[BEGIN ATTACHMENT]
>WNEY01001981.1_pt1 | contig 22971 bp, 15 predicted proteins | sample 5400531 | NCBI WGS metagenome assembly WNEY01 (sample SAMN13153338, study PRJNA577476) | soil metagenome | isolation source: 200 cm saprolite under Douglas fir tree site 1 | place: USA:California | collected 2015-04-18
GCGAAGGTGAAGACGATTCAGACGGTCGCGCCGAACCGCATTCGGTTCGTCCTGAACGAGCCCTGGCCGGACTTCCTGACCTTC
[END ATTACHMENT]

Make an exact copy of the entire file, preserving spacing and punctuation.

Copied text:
>WNEY01001981.1_pt1 | contig 22971 bp, 15 predicted proteins | sample 5400531 | NCBI WGS metagenome assembly WNEY01 (sample SAMN13153338, study PRJNA577476) | soil metagenome | isolation source: 200 cm saprolite under Douglas fir tree site 1 | place: USA:California | collected 2015-04-18
GCGAAGGTGAAGACGATTCAGACGGTCGCGCCGAACCGCATTCGGTTCGTCCTGAACGAGCCCTGGCCGGACTTCCTGACCTTC